How to buy a domain name for your freelancer business
There is no doubt that having your own domain name will make you look more professional and can be of benefit to your business. You are more likely to be taken seriously if your applications for work come from email@example.com address rather firstname.lastname@example.org. Having a website at your chosen domain will also help project an air of professionalism that can help clinch contracts.
Worst case scenario
Unfortunately, there are many pitfalls in registering a domain and setting up web and email hosting and the first article in this series covers registering your domain, by reading this guide we hope you will understand more about the domain registering and hosting process and will avoid some of the pitfalls that we have discovered.
There are many hosts who will be willing to act as your domain host, the price competition is fierce and there are many companies to choose from. Imagine you have found the perfect package, free domain registration and only $5 (£2.50) per month for unlimited email and website hosting. Bargain! Having set up your email and site you find that outages in the service are frequent and due to the host being abroad (the fee being in dollars should have been a giveaway) customer service are hard to get hold of. Or, it may be that due to their profit margins they only offer email support. After a couple of months, you have had enough and decide to move your domain elsewhere. Having not read the small print you are a little surprised when the transfer fee is stated as being £50 and can take up to 28 days to be approved, and that is after numerous emails and obstacles to make sure you are the real owner of the domain. Having spent many hours unravelling the mess your bargain has turned into an expensive nightmare.
Even worse, you have had your domain name for several years and rely on the email addresses you have set up to liaise with your clients. Due to difficulties with your host emails are being returned to sender and customers are calling you to ask if you have either gone out of business or are just having problems paying bills as your site is offline and emails are bouncing.
Email and website woes can eat up hours of time plus reflect badly on your business, making sure these are stable and secure from the outset will save you hours of frustration and make sure your company retains its professional image at all times.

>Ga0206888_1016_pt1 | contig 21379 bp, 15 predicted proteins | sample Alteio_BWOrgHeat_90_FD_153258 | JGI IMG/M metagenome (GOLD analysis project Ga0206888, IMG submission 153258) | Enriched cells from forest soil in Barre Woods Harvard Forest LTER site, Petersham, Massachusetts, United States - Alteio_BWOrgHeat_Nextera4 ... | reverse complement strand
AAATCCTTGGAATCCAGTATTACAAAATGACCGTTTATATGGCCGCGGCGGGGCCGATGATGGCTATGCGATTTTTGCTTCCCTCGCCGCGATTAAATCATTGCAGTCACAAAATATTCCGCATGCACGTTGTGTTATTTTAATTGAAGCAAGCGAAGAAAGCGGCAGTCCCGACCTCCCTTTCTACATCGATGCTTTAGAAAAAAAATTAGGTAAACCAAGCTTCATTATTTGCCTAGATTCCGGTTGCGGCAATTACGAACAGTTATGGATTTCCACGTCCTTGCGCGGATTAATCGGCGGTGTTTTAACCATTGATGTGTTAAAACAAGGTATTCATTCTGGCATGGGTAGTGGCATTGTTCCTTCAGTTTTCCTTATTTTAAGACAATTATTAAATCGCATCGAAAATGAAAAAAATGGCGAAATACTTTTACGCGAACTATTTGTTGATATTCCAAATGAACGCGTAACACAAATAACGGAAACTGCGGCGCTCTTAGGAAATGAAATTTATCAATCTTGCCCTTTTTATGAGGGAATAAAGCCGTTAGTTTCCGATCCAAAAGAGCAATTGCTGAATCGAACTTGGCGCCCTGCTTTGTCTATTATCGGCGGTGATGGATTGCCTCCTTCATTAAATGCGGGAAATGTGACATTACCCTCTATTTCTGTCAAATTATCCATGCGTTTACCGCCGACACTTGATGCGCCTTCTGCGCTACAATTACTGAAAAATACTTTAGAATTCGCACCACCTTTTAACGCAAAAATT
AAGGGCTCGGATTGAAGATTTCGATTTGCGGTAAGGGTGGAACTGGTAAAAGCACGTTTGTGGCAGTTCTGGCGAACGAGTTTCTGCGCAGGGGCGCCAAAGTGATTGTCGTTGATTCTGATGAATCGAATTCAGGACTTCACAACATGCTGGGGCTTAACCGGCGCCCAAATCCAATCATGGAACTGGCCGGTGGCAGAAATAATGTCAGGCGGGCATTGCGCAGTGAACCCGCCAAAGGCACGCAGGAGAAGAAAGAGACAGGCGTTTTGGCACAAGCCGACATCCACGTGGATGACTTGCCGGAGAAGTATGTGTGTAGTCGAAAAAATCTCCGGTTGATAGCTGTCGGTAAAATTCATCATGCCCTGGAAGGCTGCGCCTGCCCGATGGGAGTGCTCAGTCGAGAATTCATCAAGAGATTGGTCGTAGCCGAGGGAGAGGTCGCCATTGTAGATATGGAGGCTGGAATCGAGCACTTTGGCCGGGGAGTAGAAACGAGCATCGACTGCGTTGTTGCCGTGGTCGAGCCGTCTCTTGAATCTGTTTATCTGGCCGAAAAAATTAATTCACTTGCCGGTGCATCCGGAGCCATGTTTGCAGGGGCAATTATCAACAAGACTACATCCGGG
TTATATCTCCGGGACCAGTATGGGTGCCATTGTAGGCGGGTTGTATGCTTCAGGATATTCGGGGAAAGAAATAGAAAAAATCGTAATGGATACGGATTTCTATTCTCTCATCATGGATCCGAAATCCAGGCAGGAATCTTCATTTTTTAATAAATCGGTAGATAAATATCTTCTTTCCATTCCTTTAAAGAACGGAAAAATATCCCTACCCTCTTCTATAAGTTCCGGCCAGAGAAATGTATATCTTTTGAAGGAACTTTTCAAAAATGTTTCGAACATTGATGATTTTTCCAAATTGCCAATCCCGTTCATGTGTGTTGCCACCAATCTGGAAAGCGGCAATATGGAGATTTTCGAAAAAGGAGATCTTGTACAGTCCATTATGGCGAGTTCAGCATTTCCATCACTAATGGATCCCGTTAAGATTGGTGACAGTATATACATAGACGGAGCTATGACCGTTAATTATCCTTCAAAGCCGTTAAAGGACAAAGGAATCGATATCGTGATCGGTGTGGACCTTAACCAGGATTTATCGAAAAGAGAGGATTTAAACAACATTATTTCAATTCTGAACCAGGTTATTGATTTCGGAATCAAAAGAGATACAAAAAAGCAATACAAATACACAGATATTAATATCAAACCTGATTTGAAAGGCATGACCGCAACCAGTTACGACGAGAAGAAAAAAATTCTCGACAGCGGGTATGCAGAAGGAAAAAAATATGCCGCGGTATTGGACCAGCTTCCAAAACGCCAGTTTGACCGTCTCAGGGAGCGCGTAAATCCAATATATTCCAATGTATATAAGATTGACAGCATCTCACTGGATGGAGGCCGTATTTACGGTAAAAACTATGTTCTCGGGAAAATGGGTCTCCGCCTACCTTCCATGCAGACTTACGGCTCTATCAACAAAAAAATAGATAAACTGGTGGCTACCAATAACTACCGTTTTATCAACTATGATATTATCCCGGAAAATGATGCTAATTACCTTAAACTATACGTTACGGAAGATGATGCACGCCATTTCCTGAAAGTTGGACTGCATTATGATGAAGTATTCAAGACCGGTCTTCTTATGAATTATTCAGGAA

When looking around for a host do consider the location of the host, check their contact page and see where they are located. If they are on the other side of the world then their support people may well be sleeping while you are pulling your hair out. We cannot recommend enough keeping your domains within the UK or at least a European host.
There is a difference between a domain host and a website/email host. Just because you register a domain with a company it does not mean that you have to use their email and web hosting services too, in fact in our experience it is often better to keep the two separate or at least use a domain registrar that allows you to keep these things apart if you so choose.
High costs for domain transfers and complicated transfer processes are often found in the lower cost domain registration companies (they have to make their money somehow) so read the small print very carefully as there is rarely such a thing as a 'bargain.'
We can heartily recommend two domain registrars, both of whom also provide web and email hosting should you need them. We are not affiliates of these services and get no money for recommending them that is how highly we rate them! Before we introduce them to you let us explain a little more about the constituent parts of a domain and how these hosts help you retain control of your domain.
A domain is made up of several parts, this is how the rest of the internet knows where to look when requesting a page from your website or sending you an email.
Simply speaking the A-Records dictate where to look for pages from your website. When you sign up for website hosting space for your site will be added to a server and that server will have an IP address. If you have control over where your A-Record is pointing then if you are not happy with the service you are receiving or need to change hosts due to server requirements then you are in control of this with the right domain registrar. You simply go to your domain control panel and edit the IP that the A-Records point to and hey presto (well, with 24 hours usually) all requests for pages from your site are directed to the IP address you specify.
MX-Records are the equivalent for your email server. If you take out an email service with a provider then they will more than likely give you several MX records to add to your domain. No one likes their email service to be down so usually multiple servers are added in the MX record so that there is no single point of failure and your service will continue uninterrupted should the main mail server go down.
The main company werecommend for registering your domain is123-reg, you can even buy your domain with them from as little as £3.49.They allow the registration of a wide range of domain types (for example, .co.uk, .com, .net). They have online control panels that allow you to edit the A and MX records of your domain and are UK based.
123-Regcalls are charged at the local rate. You can also get help online through live chat, ticket process and post. Easily have a good customer support team and their support line is a national rate (0800) telephone number.
Once you have your domain registered you can either choose web and mail hosting packages through the same company or look elsewhere.
More on tech advice for freelancers.